From Rhine Valley to Lochside: Katja's Cakes continues to thrive

17 July 2020

If everything had gone according to plan, Katja Stübiger would have been spending July serving her delicious cakes and bakes to throngs of puffin-seeking tourists from the world over down at Sumburgh Head.

2020 has been the year when nearly everyone’s best-laid plans went skew-whiff thanks to Coronavirus. But Katja – who established her popular Unken Wagen two years ago – has been as resourceful as anyone during lockdown.

She swiftly established a Friday and Saturday delivery service, depositing welcome sweet treats on the doorsteps of customers in Lerwick, Tingwall, Scalloway and Gulberwick for several weeks.

Now she has been able to resume something like normal service, with the wagon stationed at Lochside in Lerwick.

“I feel really supported by people,” Katja says. “With the deliveries it picked up really quick, people supported me massively. It’s just brilliant. When I finished the deliveries, people gave me flowers and cards and everything, and I felt really appreciated – I wasn’t expecting this!”

The friendly and chatty 49-year-old moved to Shetland over a decade ago to live with her partner, Andrew Hawick, and initially worked in social care. Her baking enterprise began soon after with a “really small stall” at a Tingwall Farmers’ Market and has “just built up from there”.

The Unken Wagen – the name combines her favourite Shetland dialect word (loosely meaning “unfamiliar”) and the German spelling of “wagon” – is a beautifully done out vehicle from which she sells artisan cakes, barista coffee and now savoury lunchtime offerings.

Andrew is to thank for fitting out the minibus – which was previously used to shuttle disabled fans of Portsmouth FC around – having tracked it down in Birmingham and spent several years lovingly converting it.

The eye-catching graphics – featuring a woman wearing a unique Black Forest headdress or “bollenhut” – were the handiwork of Craig Sim from Art Machine.  

Katja grew up in the Black Forest, in south west Germany, before studying in Cologne. She then lived in Berlin for a time before relocating to the middle of the North Sea in 2009.

Needless to say it was quite a contrast to one of Europe’s most cosmopolitan, bustling metropolises. “I found it quite difficult at the beginning,” she admits.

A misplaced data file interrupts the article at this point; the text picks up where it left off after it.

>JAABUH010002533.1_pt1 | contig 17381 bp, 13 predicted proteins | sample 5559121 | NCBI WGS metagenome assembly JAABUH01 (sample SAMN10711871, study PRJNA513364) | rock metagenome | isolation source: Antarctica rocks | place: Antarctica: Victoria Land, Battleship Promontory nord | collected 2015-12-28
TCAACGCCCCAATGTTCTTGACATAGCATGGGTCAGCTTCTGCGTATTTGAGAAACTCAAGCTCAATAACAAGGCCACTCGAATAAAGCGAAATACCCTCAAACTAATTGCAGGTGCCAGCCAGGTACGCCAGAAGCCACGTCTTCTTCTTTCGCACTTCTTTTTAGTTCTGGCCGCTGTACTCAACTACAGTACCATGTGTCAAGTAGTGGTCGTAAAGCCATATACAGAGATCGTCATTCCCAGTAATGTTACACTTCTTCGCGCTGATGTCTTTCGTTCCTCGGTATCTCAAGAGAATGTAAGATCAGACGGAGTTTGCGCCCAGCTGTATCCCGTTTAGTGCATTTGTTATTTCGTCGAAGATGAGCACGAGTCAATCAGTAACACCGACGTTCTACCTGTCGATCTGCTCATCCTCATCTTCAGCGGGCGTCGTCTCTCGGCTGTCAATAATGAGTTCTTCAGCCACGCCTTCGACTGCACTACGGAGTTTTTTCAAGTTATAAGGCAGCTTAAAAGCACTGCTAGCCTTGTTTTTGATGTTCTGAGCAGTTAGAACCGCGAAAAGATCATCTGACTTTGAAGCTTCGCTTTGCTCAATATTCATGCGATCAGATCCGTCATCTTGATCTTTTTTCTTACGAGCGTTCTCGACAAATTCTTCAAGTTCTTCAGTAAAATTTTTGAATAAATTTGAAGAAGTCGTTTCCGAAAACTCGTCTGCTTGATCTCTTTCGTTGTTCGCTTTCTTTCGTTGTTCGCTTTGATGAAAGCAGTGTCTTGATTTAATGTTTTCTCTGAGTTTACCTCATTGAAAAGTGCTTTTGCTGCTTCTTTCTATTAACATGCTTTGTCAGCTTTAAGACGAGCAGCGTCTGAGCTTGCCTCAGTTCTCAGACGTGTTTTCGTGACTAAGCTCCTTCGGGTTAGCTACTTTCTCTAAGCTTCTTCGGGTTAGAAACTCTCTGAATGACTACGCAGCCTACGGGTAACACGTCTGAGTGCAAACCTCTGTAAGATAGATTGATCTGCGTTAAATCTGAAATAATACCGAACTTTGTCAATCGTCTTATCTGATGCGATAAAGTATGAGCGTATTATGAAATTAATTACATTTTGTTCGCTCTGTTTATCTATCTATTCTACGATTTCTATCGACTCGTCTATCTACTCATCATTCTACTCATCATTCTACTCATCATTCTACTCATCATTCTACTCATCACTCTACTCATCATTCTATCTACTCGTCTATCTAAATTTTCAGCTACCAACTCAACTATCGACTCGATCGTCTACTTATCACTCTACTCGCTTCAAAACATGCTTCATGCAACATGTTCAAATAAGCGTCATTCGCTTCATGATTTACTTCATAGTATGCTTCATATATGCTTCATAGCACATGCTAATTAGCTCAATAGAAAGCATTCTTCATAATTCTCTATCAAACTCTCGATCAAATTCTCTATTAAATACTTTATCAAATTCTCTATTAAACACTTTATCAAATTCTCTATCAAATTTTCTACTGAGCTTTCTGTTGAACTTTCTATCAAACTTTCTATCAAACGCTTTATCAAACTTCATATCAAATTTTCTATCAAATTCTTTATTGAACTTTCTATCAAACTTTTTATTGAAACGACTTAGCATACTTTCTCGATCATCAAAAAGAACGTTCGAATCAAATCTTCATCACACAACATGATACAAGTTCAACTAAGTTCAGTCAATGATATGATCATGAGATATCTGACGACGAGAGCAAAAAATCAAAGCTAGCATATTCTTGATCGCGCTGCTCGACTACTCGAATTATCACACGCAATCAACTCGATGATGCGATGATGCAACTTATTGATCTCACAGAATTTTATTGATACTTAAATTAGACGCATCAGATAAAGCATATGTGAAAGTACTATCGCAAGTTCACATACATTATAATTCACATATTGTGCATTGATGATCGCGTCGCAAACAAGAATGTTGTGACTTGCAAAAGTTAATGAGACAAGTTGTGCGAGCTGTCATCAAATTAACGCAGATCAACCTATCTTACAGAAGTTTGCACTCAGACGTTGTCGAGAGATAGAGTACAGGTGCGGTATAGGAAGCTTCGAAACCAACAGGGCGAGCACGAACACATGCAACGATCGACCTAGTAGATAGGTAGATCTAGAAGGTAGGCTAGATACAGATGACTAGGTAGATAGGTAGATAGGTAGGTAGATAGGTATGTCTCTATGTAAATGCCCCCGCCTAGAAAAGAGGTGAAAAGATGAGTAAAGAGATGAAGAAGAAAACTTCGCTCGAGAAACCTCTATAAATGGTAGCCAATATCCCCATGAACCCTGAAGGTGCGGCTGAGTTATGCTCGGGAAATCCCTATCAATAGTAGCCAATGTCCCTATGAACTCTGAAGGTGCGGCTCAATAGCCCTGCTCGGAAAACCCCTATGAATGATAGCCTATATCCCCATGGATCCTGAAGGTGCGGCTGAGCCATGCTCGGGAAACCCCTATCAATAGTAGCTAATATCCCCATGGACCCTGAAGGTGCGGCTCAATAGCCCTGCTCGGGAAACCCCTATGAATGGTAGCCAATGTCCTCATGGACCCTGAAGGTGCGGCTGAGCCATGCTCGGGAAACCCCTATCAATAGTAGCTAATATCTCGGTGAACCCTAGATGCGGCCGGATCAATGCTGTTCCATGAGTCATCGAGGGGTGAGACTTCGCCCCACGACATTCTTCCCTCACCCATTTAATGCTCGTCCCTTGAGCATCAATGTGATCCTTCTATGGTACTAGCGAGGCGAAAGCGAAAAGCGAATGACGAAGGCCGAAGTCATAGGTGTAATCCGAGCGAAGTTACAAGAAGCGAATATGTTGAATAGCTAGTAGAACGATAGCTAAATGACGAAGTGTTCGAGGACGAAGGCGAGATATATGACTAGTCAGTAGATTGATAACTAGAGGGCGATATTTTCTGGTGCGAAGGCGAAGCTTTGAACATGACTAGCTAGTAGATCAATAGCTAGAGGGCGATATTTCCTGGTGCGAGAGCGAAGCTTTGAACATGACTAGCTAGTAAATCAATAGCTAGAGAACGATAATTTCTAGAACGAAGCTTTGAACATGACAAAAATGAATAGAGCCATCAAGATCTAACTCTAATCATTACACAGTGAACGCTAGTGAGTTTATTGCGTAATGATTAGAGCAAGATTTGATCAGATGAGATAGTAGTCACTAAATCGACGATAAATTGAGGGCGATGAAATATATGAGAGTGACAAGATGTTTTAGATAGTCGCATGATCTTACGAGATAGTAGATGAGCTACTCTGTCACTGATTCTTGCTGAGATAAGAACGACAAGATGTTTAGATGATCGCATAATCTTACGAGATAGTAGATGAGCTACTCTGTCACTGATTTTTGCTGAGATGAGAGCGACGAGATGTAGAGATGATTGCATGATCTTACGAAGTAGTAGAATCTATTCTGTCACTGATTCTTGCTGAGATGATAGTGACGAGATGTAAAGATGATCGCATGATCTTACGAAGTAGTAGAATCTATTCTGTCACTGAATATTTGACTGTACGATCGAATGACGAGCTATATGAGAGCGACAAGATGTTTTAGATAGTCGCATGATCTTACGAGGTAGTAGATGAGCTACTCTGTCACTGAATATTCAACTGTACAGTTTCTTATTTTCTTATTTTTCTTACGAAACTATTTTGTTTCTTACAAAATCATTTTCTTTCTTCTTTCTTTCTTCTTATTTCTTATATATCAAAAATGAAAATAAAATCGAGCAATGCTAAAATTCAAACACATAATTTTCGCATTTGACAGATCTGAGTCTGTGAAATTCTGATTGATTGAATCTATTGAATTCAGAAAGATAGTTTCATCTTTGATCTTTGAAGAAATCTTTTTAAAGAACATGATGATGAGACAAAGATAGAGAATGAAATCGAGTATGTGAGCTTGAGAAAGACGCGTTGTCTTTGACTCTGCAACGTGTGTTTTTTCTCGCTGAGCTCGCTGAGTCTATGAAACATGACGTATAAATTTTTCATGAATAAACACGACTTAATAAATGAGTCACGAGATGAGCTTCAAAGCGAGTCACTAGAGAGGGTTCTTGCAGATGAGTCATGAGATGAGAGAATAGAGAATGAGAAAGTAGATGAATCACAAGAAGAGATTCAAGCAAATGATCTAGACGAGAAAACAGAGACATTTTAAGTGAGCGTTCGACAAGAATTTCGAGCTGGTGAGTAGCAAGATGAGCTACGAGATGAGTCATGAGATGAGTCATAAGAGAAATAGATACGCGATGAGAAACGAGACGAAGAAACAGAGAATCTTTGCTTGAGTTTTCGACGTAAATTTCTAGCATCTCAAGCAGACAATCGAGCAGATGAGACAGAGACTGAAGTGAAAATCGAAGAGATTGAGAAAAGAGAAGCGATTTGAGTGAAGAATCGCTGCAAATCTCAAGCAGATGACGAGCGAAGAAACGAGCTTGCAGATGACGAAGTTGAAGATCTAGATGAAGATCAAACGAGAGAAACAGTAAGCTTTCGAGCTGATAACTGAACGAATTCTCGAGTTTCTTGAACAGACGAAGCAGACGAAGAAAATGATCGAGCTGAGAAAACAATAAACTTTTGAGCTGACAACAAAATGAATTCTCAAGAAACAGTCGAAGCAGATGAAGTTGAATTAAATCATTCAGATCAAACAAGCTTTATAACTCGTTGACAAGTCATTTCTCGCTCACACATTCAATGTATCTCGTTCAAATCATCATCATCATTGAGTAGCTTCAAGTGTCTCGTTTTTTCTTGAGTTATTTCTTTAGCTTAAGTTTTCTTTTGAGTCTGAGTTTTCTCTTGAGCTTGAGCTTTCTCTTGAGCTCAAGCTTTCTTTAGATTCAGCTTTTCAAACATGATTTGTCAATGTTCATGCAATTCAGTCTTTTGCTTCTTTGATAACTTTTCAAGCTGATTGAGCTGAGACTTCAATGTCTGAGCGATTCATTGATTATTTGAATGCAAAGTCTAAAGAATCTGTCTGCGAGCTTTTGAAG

“I had to find my place, but I like it now. When you live in the city you don’t meet people by accident. I think people really care for each other here, they support each other as well.”

Where her parents stay there is a bakery bus that comes by selling bread and cakes, while Katja is also fond of small kiosks in Berlin where “you go there at 11 at night and you can buy a little bit of everything”, while she also regularly sought out flea markets back home.

“The bus is sort of a mix of all those things,” she says.

And those cakes… on the bright and breezy day that we visited, our young kids absolutely devoured our selection box – Katja’s trademark mandarin cream gateau, a raspberry pastry number and a sensational baked blueberry cheesecake.

“I learned it from my mum and my grand-mum, just baking at home. There’s a few long-time favourites – the mandarin cream gateau (pictured above left) always goes. Sometimes people like the chocolate, sometimes they go for cheesecake.”

The coffee is great too, though just past 1pm we were too late to sample the day’s sold-out savoury option – a tomato, goat’s cheese and pine nut quiche. Indeed, Thursday lunchtime’s trade was brisk enough that we ended up rearranging our interview until after closing time.

In many ways Katja’s business could serve as a template for other enterprising foodies in the islands.

The continental style of baking offers something distinctively different to what you’d find elsewhere locally, but she uses Shetland Farm Dairies produce, eggs from Vidlin and gets her nuts, almonds, raisins, chocolate and so on from Scoop Wholefoods.

In addition, the business has built up gradually from a hobby stall at the farmers market, to country shows – successful enough that people were soon asking when she was going to open her own place.

The next phase is creating a fixed kitchen in a disused building down at Garthspool. Andrew is busy working on that now – and it should mean they eventually get their house back (the business “probably occupies half the house, unfortunately!”).

After parking the wagon up at Sumburgh Head last summer while the amenity trust’s café was being refurbished, she moved into the café for the last couple of weeks of the 2019 season. She hopes to return there in 2021, all being well.

For now, though, Katja is just happy to have been able to keep her show on the road(side).

“It was affecting me during the deliveries, my income was definitely not the same, but I’m not reliant on tourism and I’m open now – summer will be a different thing.  I think I’m in a really lucky position that I can still do something the whole time through.”


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